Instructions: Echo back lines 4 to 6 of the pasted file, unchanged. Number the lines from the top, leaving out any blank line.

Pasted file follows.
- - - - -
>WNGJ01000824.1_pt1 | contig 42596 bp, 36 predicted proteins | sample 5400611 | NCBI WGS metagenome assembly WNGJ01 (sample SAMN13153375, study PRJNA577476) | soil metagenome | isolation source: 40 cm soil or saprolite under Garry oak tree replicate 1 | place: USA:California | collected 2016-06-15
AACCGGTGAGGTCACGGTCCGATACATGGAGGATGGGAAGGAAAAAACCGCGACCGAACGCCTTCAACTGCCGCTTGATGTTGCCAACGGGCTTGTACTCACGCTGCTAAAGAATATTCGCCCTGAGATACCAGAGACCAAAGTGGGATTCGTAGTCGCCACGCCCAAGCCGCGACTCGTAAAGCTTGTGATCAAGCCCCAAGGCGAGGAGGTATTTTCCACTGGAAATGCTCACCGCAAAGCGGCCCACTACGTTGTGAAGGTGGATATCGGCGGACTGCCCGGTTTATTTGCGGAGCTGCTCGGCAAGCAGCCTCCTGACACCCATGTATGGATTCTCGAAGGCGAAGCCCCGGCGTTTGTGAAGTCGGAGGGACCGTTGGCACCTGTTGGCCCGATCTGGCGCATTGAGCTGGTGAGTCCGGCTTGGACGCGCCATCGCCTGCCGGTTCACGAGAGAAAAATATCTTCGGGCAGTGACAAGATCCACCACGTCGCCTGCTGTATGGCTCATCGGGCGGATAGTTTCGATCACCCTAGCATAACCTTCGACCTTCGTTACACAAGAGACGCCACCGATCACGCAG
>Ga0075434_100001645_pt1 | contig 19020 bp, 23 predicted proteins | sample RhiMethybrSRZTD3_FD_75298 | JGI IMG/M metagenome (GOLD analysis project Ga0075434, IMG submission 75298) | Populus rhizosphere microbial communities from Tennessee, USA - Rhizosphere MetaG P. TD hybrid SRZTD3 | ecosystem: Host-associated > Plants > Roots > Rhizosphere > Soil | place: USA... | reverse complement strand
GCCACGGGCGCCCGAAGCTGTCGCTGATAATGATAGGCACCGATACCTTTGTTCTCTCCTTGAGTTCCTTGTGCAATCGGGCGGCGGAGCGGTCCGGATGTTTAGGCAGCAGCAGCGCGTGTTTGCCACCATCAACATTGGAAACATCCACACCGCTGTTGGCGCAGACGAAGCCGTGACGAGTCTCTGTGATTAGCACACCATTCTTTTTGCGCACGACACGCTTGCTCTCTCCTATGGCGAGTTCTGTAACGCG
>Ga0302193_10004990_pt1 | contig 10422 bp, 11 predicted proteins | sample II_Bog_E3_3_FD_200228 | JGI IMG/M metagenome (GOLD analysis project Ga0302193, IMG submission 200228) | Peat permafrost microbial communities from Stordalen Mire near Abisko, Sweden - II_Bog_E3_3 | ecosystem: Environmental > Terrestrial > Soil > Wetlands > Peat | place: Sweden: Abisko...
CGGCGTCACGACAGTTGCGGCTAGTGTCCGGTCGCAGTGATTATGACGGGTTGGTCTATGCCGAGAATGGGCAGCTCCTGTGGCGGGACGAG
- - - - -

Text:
GCCACGGGCGCCCGAAGCTGTCGCTGATAATGATAGGCACCGATACCTTTGTTCTCTCCTTGAGTTCCTTGTGCAATCGGGCGGCGGAGCGGTCCGGATGTTTAGGCAGCAGCAGCGCGTGTTTGCCACCATCAACATTGGAAACATCCACACCGCTGTTGGCGCAGACGAAGCCGTGACGAGTCTCTGTGATTAGCACACCATTCTTTTTGCGCACGACACGCTTGCTCTCTCCTATGGCGAGTTCTGTAACGCG
>Ga0302193_10004990_pt1 | contig 10422 bp, 11 predicted proteins | sample II_Bog_E3_3_FD_200228 | JGI IMG/M metagenome (GOLD analysis project Ga0302193, IMG submission 200228) | Peat permafrost microbial communities from Stordalen Mire near Abisko, Sweden - II_Bog_E3_3 | ecosystem: Environmental > Terrestrial > Soil > Wetlands > Peat | place: Sweden: Abisko...
CGGCGTCACGACAGTTGCGGCTAGTGTCCGGTCGCAGTGATTATGACGGGTTGGTCTATGCCGAGAATGGGCAGCTCCTGTGGCGGGACGAG